Resting-state network functional connectivity before and after bariatric surgery

Published:December 17, 2022DOI:



      Bariatric surgery is an increasingly popular treatment for patients with severe obesity and related health issues (e.g., diabetes, cardiovascular disease). Studies have identified alterations in functional connectivity both in obesity and following surgical treatment for severe obesity.


      This study aimed to assess brain function via resting-state within-network connectivity in bariatric surgery patients with severe obesity.


      University hospital.


      Thirty-four bariatric surgery patients completed functional neuroimaging at baseline and postoperatively (goal, 12 weeks; actual, 16 weeks, on average). They also self-reported health information. Baseline resting-state functional connectivity (RSFC) was predicted by baseline age, body mass index (BMI), continuous positive airway pressure use, and reported history of rheumatoid arthritis and type 2 diabetes. Change in RSFC was assessed using the same predictors. This model was run with and without controlling for baseline RSFC.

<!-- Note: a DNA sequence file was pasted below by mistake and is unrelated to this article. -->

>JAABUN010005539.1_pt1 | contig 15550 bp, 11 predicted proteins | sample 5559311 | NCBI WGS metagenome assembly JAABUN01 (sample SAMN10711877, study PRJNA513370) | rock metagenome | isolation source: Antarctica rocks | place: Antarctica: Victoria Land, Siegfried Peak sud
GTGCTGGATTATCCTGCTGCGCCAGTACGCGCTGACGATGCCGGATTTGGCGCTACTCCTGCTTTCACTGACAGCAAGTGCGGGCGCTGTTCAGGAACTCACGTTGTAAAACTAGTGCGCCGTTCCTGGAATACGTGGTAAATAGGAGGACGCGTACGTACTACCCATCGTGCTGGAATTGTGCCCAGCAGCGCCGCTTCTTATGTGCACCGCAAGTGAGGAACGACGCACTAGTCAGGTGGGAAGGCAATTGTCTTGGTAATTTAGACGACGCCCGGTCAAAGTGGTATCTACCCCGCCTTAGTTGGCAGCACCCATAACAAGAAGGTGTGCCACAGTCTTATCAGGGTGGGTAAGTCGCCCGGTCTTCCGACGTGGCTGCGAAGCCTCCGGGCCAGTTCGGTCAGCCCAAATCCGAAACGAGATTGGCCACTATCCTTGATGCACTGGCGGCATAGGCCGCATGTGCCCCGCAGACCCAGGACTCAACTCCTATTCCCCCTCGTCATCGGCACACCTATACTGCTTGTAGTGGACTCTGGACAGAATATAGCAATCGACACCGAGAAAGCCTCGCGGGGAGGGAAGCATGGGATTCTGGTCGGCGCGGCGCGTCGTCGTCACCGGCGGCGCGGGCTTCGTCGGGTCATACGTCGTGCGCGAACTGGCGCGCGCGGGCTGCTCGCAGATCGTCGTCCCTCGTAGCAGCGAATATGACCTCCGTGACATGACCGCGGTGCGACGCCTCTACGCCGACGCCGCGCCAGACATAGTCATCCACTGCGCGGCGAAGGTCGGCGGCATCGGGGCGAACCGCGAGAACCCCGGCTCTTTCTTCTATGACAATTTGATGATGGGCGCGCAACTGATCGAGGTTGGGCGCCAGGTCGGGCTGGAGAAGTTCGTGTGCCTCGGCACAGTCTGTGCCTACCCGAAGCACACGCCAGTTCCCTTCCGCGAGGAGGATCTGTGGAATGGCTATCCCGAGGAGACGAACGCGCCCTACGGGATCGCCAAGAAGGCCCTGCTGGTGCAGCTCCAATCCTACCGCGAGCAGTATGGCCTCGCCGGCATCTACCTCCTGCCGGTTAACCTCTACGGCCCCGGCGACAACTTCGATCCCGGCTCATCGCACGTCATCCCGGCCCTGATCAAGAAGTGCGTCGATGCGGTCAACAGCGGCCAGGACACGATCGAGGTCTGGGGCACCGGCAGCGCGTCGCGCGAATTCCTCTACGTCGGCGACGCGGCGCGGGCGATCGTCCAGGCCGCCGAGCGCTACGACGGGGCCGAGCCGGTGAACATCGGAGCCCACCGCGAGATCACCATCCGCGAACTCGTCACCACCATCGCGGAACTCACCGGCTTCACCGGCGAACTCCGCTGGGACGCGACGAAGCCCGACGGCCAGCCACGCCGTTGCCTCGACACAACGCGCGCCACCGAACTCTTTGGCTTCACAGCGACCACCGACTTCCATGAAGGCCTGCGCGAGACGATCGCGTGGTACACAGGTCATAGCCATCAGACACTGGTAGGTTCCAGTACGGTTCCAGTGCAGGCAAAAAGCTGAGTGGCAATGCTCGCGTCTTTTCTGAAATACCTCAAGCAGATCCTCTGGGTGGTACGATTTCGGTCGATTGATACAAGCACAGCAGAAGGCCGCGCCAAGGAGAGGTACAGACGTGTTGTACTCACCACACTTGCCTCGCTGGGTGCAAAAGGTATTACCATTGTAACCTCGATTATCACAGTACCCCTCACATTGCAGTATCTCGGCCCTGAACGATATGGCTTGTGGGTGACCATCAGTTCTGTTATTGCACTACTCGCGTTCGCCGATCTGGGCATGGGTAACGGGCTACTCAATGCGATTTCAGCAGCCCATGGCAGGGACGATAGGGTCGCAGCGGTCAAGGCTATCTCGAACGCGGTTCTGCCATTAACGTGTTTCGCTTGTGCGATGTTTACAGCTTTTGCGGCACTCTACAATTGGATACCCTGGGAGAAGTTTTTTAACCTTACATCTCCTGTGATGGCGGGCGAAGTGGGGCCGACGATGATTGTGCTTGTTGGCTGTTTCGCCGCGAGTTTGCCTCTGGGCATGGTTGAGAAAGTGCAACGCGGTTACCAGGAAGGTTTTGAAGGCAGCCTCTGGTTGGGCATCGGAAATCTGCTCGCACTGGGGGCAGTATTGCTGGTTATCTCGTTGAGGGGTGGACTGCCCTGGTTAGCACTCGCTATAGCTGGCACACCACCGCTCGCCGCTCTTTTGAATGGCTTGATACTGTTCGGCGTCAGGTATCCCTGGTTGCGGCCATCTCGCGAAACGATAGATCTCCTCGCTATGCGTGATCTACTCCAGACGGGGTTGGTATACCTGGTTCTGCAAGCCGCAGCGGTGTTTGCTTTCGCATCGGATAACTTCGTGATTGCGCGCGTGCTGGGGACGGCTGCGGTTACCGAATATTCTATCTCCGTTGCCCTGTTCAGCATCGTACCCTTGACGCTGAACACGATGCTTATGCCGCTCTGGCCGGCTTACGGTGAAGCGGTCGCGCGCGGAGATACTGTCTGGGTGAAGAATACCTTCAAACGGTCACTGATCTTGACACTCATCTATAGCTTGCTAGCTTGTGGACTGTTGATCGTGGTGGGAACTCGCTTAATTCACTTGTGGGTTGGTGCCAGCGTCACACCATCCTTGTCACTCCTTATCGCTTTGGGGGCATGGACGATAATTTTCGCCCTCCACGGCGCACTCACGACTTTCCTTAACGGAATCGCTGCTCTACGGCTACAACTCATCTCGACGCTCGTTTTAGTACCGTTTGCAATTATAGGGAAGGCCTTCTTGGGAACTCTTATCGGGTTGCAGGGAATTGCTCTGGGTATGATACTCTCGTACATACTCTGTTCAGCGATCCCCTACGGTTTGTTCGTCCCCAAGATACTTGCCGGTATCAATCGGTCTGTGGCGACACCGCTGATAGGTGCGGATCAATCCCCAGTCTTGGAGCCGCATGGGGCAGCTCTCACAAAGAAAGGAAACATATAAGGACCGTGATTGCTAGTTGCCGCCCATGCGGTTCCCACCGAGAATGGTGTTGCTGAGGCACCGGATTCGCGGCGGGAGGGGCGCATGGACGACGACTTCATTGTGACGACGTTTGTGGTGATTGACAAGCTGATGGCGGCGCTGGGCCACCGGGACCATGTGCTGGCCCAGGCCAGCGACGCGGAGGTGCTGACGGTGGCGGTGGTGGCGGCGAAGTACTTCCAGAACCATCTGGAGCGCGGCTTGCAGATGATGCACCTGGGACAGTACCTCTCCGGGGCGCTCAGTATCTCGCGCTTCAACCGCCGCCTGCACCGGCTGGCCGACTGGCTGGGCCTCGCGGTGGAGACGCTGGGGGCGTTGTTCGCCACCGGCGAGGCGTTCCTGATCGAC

Higher baseline BMI predicted lower baseline RSFC in 3 networks. Lower baseline RSFC also was related to rheumatoid arthritis and type 2 diabetes. Difference between baseline and follow-up RSFC was strongly negatively associated with baseline RSFC. Controlling for baseline RSFC, type 2 diabetes negatively predicted RSFC difference.


      RSFC may reflect brain dysfunction in patients with obesity and related diseases. That less connectivity at baseline predicted greater positive change suggests that RSFC may be a biomarker of neurocognitive improvement following bariatric surgery. Diseases more prevalent in patients with obesity (e.g., rheumatoid arthritis and type 2 diabetes) along with elevated BMI negatively affect RSFC likely through inflammatory pathways.


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